Today, March 27, is World Theater Day. I have a huge announcement at the end of this blog so stick around for that, but first a little history. WTD was created in 1961 by the International Theatre Institute (ITI), World Theatre Day is celebrated annually on March 27 by ITI Centres and the international theatre community. Various national and international theatre events are organized to mark this occasion, such as the creation and circulation of the World Theatre Day International Message through which, at the invitation of ITI, a figure of world stature shares his or her reflections on the theme of Theatre and a Culture of Peace. The International Message is translated into more than 20 languages, read for tens of thousands of spectators before performances in theatres throughout the world. This year’s message comes from Dario Fo, a playwright, author and Nobel Prize winner!
His message says:
A long time ago, Power resolved the intolerance against Commedia dell’Arte actors by chasing them out of the country.
Today, actors and theatre companies have difficulties finding public stages, theatres and spectators, all because of the crisis.
Rulers are, therefore, no longer concerned with problems of control over those who express themselves with irony and sarcasm, since there is no place for actors, nor is there a public to address.
On the contrary, during the Renaissance, in Italy those in power had to make a significant effort in order to hold the Commedianti at bay, since these enjoyed a large audience.
It is known that the great exodus of Commedia dell’Arte players happened in the century of the counter-Reformation, which decreed the dismantling of all theatre spaces, especially in Rome, where they were accused of offending the holy city. In 1697, Pope Innocent XII, under the pressure of insistent requests from the more conservative side of the bourgeoisie and of the major exponents of the clergy, ordered the demolition of Tordinona Theatre which, according to the moralists, had staged the greatest number of obscene displays.
At the time of the counter-Reformation, cardinal Carlo Borromeo, who was active in the North of Italy, had committed himself to the redemption of the “children of Milan”, establishing a clear distinction between art, as the highest form of spiritual education, and theatre, the manifestation of profanity and of vanity. In a letter addressed to his collaborators, which I quote off the cuff, he expresses himself more or less as follows: “Concerned with eradicating the evil weed, we have done our utmost to burn texts containing infamous speeches, to eradicate them from the memory of men, and at the same time to prosecute also those who divulged such texts in print. Evidently, however, while we were asleep, the devil labored with renewed cunning. How far more penetrating to the soul is what the eyes can see, than what can be read off such books! How far more devastating to the minds of adolescents and young girls is the spoken word and the appropriate gesture, than a dead word printed in books. It is therefore urgent to rid our cities of theatre makers, as we do with unwanted souls”.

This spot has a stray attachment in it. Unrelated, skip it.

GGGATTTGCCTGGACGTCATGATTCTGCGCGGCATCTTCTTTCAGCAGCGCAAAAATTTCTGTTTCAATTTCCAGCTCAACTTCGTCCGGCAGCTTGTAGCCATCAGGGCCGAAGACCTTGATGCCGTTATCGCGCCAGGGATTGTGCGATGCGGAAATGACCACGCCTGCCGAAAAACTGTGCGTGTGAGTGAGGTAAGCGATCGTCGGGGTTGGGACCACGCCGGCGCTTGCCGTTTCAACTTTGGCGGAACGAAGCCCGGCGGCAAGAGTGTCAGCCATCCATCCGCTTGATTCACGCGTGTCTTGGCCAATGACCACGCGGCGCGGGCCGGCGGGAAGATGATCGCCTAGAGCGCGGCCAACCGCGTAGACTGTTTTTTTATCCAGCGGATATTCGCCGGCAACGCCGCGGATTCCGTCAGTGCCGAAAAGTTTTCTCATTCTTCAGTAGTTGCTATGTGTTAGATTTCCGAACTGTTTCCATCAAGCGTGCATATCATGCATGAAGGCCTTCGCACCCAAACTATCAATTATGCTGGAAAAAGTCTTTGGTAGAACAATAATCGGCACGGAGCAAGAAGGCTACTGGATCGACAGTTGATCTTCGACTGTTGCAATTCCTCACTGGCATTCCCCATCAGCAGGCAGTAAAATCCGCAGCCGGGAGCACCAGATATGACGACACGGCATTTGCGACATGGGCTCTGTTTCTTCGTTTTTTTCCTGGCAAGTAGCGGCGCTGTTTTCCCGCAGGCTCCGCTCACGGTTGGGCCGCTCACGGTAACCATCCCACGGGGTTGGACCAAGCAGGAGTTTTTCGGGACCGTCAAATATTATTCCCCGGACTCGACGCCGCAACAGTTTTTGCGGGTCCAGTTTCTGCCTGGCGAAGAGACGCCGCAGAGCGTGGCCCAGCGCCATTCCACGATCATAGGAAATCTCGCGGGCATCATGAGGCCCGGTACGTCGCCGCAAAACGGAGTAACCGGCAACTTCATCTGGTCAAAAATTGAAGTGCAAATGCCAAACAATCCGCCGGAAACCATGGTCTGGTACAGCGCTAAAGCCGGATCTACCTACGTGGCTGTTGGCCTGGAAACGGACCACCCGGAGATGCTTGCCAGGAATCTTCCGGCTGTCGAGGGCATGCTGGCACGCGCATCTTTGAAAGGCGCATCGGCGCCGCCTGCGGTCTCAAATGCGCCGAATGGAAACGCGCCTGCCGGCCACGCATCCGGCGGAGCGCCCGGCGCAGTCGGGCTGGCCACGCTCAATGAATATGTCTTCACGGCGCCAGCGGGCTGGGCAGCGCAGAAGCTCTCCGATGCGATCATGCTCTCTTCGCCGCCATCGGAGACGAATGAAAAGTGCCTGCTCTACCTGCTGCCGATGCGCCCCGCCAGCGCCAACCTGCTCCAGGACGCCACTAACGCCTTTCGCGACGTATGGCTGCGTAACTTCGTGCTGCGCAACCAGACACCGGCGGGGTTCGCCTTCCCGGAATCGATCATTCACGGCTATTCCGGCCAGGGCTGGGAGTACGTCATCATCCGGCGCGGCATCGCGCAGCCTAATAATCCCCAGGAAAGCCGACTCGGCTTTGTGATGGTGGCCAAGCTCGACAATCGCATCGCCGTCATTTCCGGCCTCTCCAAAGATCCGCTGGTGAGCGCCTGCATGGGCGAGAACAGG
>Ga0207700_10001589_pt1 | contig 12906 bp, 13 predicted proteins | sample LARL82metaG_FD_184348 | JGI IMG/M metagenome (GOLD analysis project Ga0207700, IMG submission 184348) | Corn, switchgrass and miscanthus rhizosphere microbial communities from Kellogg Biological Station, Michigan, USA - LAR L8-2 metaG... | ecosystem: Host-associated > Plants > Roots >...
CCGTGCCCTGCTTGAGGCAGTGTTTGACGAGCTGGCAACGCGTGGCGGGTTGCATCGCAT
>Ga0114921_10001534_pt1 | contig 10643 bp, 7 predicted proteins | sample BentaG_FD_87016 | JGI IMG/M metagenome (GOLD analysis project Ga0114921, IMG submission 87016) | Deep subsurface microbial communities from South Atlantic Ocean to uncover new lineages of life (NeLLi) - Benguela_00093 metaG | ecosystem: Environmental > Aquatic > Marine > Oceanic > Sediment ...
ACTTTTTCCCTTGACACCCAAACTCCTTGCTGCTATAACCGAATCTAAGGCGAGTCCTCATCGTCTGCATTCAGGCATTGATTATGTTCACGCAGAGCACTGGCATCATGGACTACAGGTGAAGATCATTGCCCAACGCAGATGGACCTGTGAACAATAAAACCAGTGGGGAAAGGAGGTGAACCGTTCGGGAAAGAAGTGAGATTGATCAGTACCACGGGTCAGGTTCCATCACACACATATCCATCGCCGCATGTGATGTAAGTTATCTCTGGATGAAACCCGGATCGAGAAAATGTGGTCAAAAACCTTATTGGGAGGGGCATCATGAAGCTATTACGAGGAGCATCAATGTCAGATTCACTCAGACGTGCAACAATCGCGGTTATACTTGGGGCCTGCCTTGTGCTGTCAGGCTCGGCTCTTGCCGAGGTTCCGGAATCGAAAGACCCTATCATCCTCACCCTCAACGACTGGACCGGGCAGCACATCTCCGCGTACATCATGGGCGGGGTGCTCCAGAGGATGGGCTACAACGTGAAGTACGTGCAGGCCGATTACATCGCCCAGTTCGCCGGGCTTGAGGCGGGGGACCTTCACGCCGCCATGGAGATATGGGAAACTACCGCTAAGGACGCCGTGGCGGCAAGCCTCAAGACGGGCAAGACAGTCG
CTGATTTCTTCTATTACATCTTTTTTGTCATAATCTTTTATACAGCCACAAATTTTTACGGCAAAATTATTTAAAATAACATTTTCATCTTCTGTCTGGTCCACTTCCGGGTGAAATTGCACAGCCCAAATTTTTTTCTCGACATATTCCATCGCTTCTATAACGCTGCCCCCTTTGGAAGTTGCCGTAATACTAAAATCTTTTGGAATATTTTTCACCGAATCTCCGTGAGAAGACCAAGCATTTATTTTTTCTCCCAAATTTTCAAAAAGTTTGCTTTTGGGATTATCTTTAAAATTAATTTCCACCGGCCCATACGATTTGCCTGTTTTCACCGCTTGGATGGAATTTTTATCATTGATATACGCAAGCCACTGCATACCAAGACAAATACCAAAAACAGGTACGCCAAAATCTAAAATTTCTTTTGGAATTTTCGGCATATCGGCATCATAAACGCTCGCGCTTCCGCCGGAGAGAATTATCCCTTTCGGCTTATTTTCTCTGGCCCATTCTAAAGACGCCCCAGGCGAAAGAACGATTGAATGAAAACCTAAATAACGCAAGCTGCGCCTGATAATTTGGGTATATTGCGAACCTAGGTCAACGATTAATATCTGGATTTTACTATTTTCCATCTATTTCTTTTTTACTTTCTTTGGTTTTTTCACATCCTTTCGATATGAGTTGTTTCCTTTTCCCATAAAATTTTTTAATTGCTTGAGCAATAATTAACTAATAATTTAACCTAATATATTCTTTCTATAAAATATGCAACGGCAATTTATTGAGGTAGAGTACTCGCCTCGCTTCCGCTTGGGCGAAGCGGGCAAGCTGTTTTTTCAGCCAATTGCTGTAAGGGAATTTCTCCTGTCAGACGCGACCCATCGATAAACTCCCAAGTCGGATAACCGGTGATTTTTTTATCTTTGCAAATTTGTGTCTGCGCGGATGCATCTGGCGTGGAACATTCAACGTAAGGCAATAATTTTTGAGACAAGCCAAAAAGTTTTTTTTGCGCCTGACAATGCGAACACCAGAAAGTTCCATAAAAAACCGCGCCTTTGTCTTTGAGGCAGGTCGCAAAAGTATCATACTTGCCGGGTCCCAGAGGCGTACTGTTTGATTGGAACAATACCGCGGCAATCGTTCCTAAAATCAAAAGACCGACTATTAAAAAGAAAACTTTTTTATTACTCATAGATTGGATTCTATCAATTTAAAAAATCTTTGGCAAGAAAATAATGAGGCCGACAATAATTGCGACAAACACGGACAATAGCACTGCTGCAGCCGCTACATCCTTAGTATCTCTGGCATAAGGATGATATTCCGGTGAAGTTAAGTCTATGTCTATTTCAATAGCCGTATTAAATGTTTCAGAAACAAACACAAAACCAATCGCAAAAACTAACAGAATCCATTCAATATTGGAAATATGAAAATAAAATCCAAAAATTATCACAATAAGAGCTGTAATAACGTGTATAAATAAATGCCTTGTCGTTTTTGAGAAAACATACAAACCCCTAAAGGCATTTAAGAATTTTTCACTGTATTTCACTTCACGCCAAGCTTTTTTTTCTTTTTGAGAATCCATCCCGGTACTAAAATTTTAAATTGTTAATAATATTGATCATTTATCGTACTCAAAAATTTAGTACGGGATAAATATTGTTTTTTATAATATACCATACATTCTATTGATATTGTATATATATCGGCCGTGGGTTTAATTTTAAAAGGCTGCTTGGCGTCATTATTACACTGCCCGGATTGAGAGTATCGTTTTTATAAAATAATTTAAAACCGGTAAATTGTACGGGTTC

Thus the only solution to the crisis lies in the hope that a great expulsion is organized against us and especially against young people who wish to learn the art of theatre: a new diaspora of Commedianti, of theatre makers, who would, from such an imposition, doubtlessly draw unimaginable benefits for the sake of a new representation.
Translation by Victor Jacono, ITI Italy and Fabiana Piccioli
A powerful message as we celebrate WTD.
I urge everyone to find a way to celebrate World Theater Day today. See a stage play, live or live on video. Watch a movie musical, read a play, take an actor out for coffee (or a director, writer, producer, etc). Do something to celebrate theater!
Can I do this in 140 words? Can I tell a complete story while making sure each word has an impact? I guess we’ll find out, won’t we.
Well I found out…and I’m beyond thrilled and excited to announce that my short play Sunday Dinner has been selected as one of the plays that will receive a staged reading today! The submissions will be read while partaking in tea and biscuits at Paul Michael’s The Network, 242 W 26th St., 3rd Floor (between 7th & 8th) at 3:30pm.
This event is FREE and open to the public. However, seating is extremely limited so reservations are essential. To secure a seat call 212.252.3137 or email Mind The Gap Theater at firstname.lastname@example.org with your name and contact number. Your reservation is automatically confirmed unless you hear back from us.
So if you are in the New York City area today at 3:30 and have nothing to do, I encourage you to see Sunday Dinner and the rest of the fantastic pieces from writers from both sides of the pond.
Happy World Theater Day!